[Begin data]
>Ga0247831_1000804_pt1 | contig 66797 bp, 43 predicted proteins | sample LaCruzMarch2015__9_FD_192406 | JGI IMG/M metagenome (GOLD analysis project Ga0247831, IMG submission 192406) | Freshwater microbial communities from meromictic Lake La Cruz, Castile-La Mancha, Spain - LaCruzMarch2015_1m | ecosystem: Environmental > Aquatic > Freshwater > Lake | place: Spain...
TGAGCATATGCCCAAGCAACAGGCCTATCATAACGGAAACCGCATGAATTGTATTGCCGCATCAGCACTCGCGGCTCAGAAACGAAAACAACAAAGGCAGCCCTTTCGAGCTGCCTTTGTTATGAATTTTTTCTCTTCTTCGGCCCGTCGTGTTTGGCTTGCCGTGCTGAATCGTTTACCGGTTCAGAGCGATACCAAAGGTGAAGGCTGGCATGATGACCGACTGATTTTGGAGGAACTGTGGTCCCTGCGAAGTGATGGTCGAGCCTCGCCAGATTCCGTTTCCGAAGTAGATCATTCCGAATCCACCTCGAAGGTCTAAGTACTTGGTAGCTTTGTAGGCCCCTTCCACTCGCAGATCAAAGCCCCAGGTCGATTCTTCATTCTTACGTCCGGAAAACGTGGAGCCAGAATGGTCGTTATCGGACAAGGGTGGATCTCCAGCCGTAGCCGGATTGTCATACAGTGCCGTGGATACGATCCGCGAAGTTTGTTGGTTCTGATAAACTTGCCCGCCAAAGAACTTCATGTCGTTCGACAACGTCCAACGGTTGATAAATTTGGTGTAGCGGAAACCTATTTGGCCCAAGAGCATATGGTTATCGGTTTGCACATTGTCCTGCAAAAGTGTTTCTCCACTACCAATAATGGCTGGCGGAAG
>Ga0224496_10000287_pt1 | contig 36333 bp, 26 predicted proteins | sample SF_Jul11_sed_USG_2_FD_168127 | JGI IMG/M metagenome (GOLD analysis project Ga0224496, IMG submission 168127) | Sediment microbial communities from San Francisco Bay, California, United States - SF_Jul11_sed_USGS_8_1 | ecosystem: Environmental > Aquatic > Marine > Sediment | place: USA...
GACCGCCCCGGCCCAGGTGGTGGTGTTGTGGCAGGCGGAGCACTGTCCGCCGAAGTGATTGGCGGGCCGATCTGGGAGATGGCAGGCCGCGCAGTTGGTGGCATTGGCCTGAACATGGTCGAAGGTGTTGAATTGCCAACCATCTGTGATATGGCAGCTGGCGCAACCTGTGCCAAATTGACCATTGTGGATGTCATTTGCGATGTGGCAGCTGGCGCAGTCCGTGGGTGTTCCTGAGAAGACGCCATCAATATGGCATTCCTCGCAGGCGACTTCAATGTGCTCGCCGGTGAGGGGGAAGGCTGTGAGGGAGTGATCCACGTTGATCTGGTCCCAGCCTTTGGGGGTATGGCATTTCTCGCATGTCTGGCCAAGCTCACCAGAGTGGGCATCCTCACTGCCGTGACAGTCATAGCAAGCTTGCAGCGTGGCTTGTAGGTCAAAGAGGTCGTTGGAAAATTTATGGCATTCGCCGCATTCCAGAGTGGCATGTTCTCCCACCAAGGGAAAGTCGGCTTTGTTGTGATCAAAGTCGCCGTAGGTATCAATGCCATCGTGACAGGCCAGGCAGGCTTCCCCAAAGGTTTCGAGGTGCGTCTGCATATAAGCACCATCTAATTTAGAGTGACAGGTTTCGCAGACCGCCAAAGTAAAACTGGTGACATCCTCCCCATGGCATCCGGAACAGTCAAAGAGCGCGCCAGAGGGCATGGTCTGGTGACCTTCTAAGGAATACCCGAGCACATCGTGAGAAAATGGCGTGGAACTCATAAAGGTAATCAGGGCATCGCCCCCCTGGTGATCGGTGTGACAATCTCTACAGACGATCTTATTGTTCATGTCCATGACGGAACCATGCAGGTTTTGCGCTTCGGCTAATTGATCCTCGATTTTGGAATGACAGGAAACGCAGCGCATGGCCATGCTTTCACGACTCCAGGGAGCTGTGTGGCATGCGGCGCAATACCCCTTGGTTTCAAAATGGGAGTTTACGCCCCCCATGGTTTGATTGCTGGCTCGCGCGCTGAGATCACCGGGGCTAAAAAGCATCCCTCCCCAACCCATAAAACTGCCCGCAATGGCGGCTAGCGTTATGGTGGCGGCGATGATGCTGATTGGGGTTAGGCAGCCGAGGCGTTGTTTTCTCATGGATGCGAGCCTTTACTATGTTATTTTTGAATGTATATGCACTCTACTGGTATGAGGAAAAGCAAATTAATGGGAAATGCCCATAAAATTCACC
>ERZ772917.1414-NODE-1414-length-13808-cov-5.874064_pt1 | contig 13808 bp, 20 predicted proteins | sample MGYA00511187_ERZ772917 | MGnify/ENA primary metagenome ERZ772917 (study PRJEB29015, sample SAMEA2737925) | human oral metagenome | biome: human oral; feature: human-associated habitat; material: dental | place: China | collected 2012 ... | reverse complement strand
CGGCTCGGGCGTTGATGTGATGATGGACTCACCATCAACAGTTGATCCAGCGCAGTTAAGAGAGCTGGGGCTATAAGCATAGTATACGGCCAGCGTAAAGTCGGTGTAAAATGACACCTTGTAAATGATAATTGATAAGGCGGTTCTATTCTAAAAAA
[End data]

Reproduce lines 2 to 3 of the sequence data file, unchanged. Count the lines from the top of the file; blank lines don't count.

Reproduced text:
TGAGCATATGCCCAAGCAACAGGCCTATCATAACGGAAACCGCATGAATTGTATTGCCGCATCAGCACTCGCGGCTCAGAAACGAAAACAACAAAGGCAGCCCTTTCGAGCTGCCTTTGTTATGAATTTTTTCTCTTCTTCGGCCCGTCGTGTTTGGCTTGCCGTGCTGAATCGTTTACCGGTTCAGAGCGATACCAAAGGTGAAGGCTGGCATGATGACCGACTGATTTTGGAGGAACTGTGGTCCCTGCGAAGTGATGGTCGAGCCTCGCCAGATTCCGTTTCCGAAGTAGATCATTCCGAATCCACCTCGAAGGTCTAAGTACTTGGTAGCTTTGTAGGCCCCTTCCACTCGCAGATCAAAGCCCCAGGTCGATTCTTCATTCTTACGTCCGGAAAACGTGGAGCCAGAATGGTCGTTATCGGACAAGGGTGGATCTCCAGCCGTAGCCGGATTGTCATACAGTGCCGTGGATACGATCCGCGAAGTTTGTTGGTTCTGATAAACTTGCCCGCCAAAGAACTTCATGTCGTTCGACAACGTCCAACGGTTGATAAATTTGGTGTAGCGGAAACCTATTTGGCCCAAGAGCATATGGTTATCGGTTTGCACATTGTCCTGCAAAAGTGTTTCTCCACTACCAATAATGGCTGGCGGAAG
>Ga0224496_10000287_pt1 | contig 36333 bp, 26 predicted proteins | sample SF_Jul11_sed_USG_2_FD_168127 | JGI IMG/M metagenome (GOLD analysis project Ga0224496, IMG submission 168127) | Sediment microbial communities from San Francisco Bay, California, United States - SF_Jul11_sed_USGS_8_1 | ecosystem: Environmental > Aquatic > Marine > Sediment | place: USA...